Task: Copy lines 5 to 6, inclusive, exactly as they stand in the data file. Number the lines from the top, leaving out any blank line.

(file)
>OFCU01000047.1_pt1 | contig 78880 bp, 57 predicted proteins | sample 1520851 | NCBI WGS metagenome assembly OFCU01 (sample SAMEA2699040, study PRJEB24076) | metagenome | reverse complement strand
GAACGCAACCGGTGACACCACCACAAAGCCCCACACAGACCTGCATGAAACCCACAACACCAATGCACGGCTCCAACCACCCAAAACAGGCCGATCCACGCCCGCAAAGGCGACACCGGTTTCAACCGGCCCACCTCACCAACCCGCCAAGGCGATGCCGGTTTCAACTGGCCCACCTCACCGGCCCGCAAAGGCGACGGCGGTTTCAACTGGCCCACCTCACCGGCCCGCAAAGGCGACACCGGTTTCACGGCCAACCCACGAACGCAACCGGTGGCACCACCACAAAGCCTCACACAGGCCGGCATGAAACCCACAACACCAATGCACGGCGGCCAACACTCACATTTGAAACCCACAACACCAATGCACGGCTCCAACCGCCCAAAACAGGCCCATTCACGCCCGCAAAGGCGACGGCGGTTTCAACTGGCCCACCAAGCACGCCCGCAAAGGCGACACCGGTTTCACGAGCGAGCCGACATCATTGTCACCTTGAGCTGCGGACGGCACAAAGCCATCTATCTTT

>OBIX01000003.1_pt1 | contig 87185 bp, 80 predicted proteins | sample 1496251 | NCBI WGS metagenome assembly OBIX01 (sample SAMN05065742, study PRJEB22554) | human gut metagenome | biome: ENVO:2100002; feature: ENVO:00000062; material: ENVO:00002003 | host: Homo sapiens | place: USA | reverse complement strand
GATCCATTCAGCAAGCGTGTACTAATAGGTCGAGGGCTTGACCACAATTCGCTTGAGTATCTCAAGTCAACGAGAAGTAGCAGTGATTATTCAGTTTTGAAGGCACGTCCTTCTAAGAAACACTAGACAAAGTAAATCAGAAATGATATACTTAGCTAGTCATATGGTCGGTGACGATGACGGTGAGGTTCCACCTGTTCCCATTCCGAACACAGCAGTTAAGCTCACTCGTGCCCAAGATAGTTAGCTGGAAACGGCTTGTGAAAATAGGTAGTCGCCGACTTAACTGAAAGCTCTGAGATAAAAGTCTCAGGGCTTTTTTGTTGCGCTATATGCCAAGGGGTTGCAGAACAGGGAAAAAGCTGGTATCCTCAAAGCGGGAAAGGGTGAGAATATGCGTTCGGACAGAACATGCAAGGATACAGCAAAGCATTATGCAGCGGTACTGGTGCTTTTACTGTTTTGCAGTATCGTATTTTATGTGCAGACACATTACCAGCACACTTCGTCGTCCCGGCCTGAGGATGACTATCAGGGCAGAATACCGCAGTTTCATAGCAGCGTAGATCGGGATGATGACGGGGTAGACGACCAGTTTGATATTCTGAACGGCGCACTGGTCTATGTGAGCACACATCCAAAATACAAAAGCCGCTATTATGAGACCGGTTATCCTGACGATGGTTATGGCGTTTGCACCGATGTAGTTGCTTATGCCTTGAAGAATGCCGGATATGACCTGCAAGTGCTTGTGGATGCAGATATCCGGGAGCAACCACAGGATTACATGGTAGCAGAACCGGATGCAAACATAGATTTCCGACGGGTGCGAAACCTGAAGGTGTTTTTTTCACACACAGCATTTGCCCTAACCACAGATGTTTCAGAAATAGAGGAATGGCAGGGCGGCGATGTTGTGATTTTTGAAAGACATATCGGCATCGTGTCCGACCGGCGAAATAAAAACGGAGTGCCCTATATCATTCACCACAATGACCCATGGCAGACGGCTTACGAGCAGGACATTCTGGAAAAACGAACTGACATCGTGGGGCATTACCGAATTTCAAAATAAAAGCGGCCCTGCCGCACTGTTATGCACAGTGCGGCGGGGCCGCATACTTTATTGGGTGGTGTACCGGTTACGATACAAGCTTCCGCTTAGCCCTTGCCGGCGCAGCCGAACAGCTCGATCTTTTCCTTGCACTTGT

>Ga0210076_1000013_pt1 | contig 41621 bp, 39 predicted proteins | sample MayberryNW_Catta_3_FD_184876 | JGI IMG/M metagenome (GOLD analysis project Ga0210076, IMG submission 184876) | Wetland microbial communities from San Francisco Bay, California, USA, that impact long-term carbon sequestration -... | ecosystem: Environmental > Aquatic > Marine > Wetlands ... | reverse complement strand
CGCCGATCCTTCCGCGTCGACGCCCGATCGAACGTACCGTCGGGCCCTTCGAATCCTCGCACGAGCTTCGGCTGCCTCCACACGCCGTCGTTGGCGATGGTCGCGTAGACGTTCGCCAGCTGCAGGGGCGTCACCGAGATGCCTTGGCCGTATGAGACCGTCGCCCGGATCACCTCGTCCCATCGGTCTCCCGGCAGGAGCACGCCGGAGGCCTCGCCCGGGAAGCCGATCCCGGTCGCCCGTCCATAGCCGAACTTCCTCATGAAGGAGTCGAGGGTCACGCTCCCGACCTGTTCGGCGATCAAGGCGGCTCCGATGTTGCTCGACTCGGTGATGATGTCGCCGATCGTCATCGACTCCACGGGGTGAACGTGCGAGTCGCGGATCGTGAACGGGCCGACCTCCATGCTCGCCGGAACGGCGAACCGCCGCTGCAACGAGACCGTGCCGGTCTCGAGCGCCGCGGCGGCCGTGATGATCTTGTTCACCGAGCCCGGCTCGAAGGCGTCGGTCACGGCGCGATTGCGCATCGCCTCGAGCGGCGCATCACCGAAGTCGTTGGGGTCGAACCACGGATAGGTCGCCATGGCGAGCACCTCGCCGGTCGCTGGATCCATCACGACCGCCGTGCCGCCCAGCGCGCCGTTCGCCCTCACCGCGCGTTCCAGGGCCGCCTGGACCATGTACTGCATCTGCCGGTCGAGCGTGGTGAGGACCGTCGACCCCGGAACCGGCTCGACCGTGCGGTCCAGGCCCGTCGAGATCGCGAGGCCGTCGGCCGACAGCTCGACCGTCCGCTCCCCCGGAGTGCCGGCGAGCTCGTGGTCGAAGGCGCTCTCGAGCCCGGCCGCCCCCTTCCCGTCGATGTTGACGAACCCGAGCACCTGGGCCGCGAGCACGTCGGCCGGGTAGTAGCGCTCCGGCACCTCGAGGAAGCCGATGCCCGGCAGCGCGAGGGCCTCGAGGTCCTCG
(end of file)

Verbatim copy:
>Ga0210076_1000013_pt1 | contig 41621 bp, 39 predicted proteins | sample MayberryNW_Catta_3_FD_184876 | JGI IMG/M metagenome (GOLD analysis project Ga0210076, IMG submission 184876) | Wetland microbial communities from San Francisco Bay, California, USA, that impact long-term carbon sequestration -... | ecosystem: Environmental > Aquatic > Marine > Wetlands ... | reverse complement strand
CGCCGATCCTTCCGCGTCGACGCCCGATCGAACGTACCGTCGGGCCCTTCGAATCCTCGCACGAGCTTCGGCTGCCTCCACACGCCGTCGTTGGCGATGGTCGCGTAGACGTTCGCCAGCTGCAGGGGCGTCACCGAGATGCCTTGGCCGTATGAGACCGTCGCCCGGATCACCTCGTCCCATCGGTCTCCCGGCAGGAGCACGCCGGAGGCCTCGCCCGGGAAGCCGATCCCGGTCGCCCGTCCATAGCCGAACTTCCTCATGAAGGAGTCGAGGGTCACGCTCCCGACCTGTTCGGCGATCAAGGCGGCTCCGATGTTGCTCGACTCGGTGATGATGTCGCCGATCGTCATCGACTCCACGGGGTGAACGTGCGAGTCGCGGATCGTGAACGGGCCGACCTCCATGCTCGCCGGAACGGCGAACCGCCGCTGCAACGAGACCGTGCCGGTCTCGAGCGCCGCGGCGGCCGTGATGATCTTGTTCACCGAGCCCGGCTCGAAGGCGTCGGTCACGGCGCGATTGCGCATCGCCTCGAGCGGCGCATCACCGAAGTCGTTGGGGTCGAACCACGGATAGGTCGCCATGGCGAGCACCTCGCCGGTCGCTGGATCCATCACGACCGCCGTGCCGCCCAGCGCGCCGTTCGCCCTCACCGCGCGTTCCAGGGCCGCCTGGACCATGTACTGCATCTGCCGGTCGAGCGTGGTGAGGACCGTCGACCCCGGAACCGGCTCGACCGTGCGGTCCAGGCCCGTCGAGATCGCGAGGCCGTCGGCCGACAGCTCGACCGTCCGCTCCCCCGGAGTGCCGGCGAGCTCGTGGTCGAAGGCGCTCTCGAGCCCGGCCGCCCCCTTCCCGTCGATGTTGACGAACCCGAGCACCTGGGCCGCGAGCACGTCGGCCGGGTAGTAGCGCTCCGGCACCTCGAGGAAGCCGATGCCCGGCAGCGCGAGGGCCTCGAGGTCCTCG